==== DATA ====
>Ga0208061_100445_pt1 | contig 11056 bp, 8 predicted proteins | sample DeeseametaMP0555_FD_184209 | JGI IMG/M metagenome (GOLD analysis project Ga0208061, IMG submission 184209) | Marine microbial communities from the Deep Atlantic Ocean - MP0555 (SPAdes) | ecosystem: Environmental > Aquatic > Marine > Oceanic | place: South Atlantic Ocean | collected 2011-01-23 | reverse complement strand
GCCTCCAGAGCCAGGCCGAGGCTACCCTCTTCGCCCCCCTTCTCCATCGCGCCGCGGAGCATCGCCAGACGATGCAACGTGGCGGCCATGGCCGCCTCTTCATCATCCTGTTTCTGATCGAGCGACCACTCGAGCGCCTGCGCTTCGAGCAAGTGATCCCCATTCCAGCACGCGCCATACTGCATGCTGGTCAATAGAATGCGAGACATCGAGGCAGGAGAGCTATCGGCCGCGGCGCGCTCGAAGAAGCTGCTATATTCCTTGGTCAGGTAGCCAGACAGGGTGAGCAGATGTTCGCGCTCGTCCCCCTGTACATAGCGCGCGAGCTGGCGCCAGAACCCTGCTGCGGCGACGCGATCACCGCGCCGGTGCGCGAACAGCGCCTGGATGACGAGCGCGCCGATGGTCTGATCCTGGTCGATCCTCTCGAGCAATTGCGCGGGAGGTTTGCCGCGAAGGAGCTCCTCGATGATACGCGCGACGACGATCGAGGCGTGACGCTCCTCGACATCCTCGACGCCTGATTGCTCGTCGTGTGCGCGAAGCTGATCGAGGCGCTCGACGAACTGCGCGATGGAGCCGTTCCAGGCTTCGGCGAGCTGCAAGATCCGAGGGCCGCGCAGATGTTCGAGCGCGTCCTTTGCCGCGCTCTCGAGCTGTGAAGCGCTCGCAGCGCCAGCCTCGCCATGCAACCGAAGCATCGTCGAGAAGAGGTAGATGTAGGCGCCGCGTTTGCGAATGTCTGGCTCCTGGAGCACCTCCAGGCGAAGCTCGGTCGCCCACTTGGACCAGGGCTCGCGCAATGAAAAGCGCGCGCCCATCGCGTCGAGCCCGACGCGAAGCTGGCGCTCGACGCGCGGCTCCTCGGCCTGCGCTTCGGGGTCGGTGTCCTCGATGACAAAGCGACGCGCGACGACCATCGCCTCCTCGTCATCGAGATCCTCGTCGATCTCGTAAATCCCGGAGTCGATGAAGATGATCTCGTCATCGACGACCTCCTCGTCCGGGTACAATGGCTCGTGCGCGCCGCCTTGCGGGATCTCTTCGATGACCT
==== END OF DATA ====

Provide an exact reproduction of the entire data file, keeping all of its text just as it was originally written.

>Ga0208061_100445_pt1 | contig 11056 bp, 8 predicted proteins | sample DeeseametaMP0555_FD_184209 | JGI IMG/M metagenome (GOLD analysis project Ga0208061, IMG submission 184209) | Marine microbial communities from the Deep Atlantic Ocean - MP0555 (SPAdes) | ecosystem: Environmental > Aquatic > Marine > Oceanic | place: South Atlantic Ocean | collected 2011-01-23 | reverse complement strand
GCCTCCAGAGCCAGGCCGAGGCTACCCTCTTCGCCCCCCTTCTCCATCGCGCCGCGGAGCATCGCCAGACGATGCAACGTGGCGGCCATGGCCGCCTCTTCATCATCCTGTTTCTGATCGAGCGACCACTCGAGCGCCTGCGCTTCGAGCAAGTGATCCCCATTCCAGCACGCGCCATACTGCATGCTGGTCAATAGAATGCGAGACATCGAGGCAGGAGAGCTATCGGCCGCGGCGCGCTCGAAGAAGCTGCTATATTCCTTGGTCAGGTAGCCAGACAGGGTGAGCAGATGTTCGCGCTCGTCCCCCTGTACATAGCGCGCGAGCTGGCGCCAGAACCCTGCTGCGGCGACGCGATCACCGCGCCGGTGCGCGAACAGCGCCTGGATGACGAGCGCGCCGATGGTCTGATCCTGGTCGATCCTCTCGAGCAATTGCGCGGGAGGTTTGCCGCGAAGGAGCTCCTCGATGATACGCGCGACGACGATCGAGGCGTGACGCTCCTCGACATCCTCGACGCCTGATTGCTCGTCGTGTGCGCGAAGCTGATCGAGGCGCTCGACGAACTGCGCGATGGAGCCGTTCCAGGCTTCGGCGAGCTGCAAGATCCGAGGGCCGCGCAGATGTTCGAGCGCGTCCTTTGCCGCGCTCTCGAGCTGTGAAGCGCTCGCAGCGCCAGCCTCGCCATGCAACCGAAGCATCGTCGAGAAGAGGTAGATGTAGGCGCCGCGTTTGCGAATGTCTGGCTCCTGGAGCACCTCCAGGCGAAGCTCGGTCGCCCACTTGGACCAGGGCTCGCGCAATGAAAAGCGCGCGCCCATCGCGTCGAGCCCGACGCGAAGCTGGCGCTCGACGCGCGGCTCCTCGGCCTGCGCTTCGGGGTCGGTGTCCTCGATGACAAAGCGACGCGCGACGACCATCGCCTCCTCGTCATCGAGATCCTCGTCGATCTCGTAAATCCCGGAGTCGATGAAGATGATCTCGTCATCGACGACCTCCTCGTCCGGGTACAATGGCTCGTGCGCGCCGCCTTGCGGGATCTCTTCGATGACCT